Premature Ejaculation

Quick Facts

  • The inability to delay ejaculation for more than one minute
  • A common sexual problem that may be caused by psychological or physiological factors
  • May be treated with exercise, medication, or counseling

Premature Ejaculation Doctor

What is Premature Ejaculation?

Premature ejaculation is the release of sperm earlier than preferred by a man.

Primary premature ejaculation is a chronic and consistent inability to delay ejaculation.

Secondary premature ejaculation is the sudden inability to delay ejaculation after experiencing normal ejaculation during sexual experiences.

Premature ejaculation is a common sexual problem. One in three men experience premature ejaculation in their lifetime.

Premature Ejaculation Symptoms

Primary symptoms of premature ejaculation include:

  • Ejaculating within a minute of sexual activity on a consistent basis
  • Inability to delay ejaculation

Premature Ejaculation Causes

Premature ejaculation may be caused by psychological factors, physiological problems, or a combination of the two.

Psychological factors include:

  • Stress
  • Depression
  • Sexual abuse
  • Performance anxiety
  • Poor self-esteem
  • Shame or guilt about sexual encounters

Physiological causes include:

  • Erectile dysfunction
  • Hormone or chemical imbalance
  • Infection or inflammation of the reproductive system
  • Family history of premature ejaculation

Premature Ejaculation Diagnosis

To diagnose premature ejaculation, the physician will evaluate the patient’s health history and perform a physical examination. The physician may also order a blood test to check hormone levels. If results are inconclusive or require further examination, the patient may be referred to a urologist or a mental health counselor.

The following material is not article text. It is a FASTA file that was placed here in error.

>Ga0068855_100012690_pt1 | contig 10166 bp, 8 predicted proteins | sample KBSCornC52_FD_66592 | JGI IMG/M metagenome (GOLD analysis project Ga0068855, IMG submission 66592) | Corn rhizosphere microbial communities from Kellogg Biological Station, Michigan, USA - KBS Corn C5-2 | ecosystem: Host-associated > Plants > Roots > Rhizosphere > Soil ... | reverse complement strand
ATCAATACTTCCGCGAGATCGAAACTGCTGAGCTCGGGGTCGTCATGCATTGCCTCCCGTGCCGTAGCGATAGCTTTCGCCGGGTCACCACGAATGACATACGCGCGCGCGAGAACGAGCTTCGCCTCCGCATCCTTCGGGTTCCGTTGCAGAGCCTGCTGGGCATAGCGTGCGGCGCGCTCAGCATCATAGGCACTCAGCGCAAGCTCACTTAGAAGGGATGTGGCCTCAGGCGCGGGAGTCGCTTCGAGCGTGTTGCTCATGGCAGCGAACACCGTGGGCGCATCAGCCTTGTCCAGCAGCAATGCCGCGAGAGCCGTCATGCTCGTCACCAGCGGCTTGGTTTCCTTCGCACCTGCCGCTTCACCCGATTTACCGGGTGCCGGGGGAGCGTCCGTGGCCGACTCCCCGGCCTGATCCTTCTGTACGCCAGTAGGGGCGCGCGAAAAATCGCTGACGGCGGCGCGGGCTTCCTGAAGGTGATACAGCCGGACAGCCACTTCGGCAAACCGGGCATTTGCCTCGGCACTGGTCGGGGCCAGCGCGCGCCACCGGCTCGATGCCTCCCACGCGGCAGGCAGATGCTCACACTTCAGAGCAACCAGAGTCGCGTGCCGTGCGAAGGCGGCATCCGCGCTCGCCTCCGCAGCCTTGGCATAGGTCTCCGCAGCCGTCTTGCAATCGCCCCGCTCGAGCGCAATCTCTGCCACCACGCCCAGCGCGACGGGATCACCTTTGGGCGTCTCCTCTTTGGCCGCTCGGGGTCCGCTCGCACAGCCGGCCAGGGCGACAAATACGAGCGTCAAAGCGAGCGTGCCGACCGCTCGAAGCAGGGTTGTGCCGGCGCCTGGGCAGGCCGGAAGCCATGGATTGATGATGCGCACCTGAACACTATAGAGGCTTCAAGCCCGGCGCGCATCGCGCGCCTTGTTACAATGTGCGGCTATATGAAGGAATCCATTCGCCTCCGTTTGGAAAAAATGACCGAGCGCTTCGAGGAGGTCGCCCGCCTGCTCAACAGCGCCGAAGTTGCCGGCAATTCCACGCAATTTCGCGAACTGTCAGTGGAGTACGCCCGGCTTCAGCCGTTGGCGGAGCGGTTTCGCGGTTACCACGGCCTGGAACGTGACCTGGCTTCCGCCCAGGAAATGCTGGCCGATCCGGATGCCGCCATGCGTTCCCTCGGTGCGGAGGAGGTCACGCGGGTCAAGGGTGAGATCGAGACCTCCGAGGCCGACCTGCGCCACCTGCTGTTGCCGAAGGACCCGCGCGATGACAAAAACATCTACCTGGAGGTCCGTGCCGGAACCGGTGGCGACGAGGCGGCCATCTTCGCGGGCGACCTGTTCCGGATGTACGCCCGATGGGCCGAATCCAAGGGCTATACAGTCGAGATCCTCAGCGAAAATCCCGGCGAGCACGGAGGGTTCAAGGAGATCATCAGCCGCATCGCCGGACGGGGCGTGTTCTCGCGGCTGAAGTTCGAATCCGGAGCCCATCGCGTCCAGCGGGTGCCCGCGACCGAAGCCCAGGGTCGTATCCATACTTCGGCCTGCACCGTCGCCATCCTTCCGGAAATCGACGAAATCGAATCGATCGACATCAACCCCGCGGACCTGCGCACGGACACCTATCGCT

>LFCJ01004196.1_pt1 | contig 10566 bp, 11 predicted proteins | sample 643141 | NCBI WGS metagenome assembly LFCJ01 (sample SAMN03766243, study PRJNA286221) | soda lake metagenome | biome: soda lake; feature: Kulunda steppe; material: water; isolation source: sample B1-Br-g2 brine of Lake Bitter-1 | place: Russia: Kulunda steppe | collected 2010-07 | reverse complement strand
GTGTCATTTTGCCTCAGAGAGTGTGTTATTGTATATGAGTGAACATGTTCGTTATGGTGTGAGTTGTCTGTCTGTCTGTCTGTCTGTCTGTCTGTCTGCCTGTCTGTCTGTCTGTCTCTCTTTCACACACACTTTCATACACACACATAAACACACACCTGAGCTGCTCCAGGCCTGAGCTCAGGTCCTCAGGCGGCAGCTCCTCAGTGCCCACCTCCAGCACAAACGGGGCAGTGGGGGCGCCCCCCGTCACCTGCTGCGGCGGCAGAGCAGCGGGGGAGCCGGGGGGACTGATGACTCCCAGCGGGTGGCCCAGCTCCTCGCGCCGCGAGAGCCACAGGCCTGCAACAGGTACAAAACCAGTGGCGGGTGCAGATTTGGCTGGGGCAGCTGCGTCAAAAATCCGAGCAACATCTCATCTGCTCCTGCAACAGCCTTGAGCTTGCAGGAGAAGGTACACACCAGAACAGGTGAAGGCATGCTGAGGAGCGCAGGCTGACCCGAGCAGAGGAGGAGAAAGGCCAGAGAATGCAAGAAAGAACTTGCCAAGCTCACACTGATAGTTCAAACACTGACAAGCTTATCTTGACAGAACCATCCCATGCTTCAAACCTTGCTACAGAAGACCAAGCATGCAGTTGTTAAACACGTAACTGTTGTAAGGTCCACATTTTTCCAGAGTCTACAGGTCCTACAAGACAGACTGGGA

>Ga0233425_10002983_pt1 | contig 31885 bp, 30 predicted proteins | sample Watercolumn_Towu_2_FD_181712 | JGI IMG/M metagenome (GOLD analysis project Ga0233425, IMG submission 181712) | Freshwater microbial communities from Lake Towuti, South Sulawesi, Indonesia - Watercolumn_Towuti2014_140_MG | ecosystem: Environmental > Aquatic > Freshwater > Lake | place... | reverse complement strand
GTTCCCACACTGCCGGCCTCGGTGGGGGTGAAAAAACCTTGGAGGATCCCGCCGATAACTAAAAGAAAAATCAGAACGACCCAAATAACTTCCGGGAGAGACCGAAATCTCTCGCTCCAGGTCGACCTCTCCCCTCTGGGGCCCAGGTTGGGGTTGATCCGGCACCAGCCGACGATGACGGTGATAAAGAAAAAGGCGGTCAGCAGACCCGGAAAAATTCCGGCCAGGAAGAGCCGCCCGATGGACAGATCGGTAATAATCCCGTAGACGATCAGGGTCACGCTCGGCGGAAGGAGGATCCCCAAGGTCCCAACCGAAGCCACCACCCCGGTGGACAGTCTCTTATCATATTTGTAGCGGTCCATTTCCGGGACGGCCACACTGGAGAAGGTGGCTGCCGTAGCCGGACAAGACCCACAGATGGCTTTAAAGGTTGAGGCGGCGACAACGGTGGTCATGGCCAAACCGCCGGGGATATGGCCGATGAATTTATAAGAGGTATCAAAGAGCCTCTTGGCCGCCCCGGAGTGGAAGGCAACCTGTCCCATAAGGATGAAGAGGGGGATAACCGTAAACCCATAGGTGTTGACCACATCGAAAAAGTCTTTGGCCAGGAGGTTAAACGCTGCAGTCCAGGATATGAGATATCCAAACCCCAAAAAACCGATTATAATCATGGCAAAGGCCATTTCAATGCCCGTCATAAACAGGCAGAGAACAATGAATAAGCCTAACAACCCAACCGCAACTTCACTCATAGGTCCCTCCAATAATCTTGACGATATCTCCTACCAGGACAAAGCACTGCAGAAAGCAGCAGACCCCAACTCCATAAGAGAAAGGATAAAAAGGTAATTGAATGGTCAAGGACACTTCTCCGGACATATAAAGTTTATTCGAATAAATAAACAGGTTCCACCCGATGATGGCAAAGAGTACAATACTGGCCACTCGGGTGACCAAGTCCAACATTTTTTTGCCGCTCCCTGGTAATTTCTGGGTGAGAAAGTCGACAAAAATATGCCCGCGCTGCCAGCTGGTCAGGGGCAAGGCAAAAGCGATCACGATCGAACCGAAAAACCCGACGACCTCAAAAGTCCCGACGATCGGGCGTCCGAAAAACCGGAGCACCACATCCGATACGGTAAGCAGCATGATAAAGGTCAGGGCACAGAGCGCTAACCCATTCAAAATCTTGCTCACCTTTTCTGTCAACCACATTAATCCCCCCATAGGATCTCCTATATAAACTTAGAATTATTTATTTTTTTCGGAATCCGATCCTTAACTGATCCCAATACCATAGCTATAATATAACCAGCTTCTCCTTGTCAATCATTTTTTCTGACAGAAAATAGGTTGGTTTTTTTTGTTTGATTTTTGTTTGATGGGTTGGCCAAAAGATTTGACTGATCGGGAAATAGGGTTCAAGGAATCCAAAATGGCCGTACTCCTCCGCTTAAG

Premature Ejaculation Treatment

Treatment for premature ejaculation varies depending on the cause, but may include exercise, medication, and counseling, or a combination of the three.


  • Pre-coital masturbation, to aid in ejaculatory delay.
  • Intercourse alternatives, to relieve performance anxiety.
  • Pelvic floor exercises, to strengthen the muscles involved in intercourse and ejaculation.
    • Tightening the pelvic floor muscles, holding them for three seconds, releasing them for three seconds, and then repeating, ten times, three times a day.
  • The pause-squeeze technique, in which the man’s partner squeezes and holds the area of the penis between the head and the shaft until the urge to ejaculate passes
  • The stop-start technique, in which sexual activity proceeds until the urge to ejaculate arises, and then sexual activity stops until the urge to ejaculate passes.


  • Numbing agents, in condoms and topical sprays and creams, to decrease penis sensitivity.
  • Antidepressants, especially serotonin reuptake inhibitors (SSRIs) such as escitalopram, sertraline, paroxetine, or fluoxetine, which may help delay ejaculation.
  • Tramadol, an analgesic, which may help delay ejaculation.
  • Phosphodiesterase-5 inhibitors, such as sildenafil, tadalafil, and orvardenafil, which are used to treat erectile dysfunction.


In cases where a patient’s sexual history or mental health may be a factor, counseling may help. Counseling may ease anxiety or stress associated with premature ejaculation, or may help a patient deal with past sexual experiences or performance anxiety that may be contributing to the problem. Relationship counseling may also help the couple resolve problems or discuss the issue.

Dietary changes 

Some doctors believe that the minerals zinc and magnesium may play a role in sexual health and that a deficiency may contribute to premature ejaculation. Though this has not been proven, some recommend eating foods that are high in these minerals, such as oysters, spinach, almonds, kidney beans, chickpeas, beef, garlic, and peas.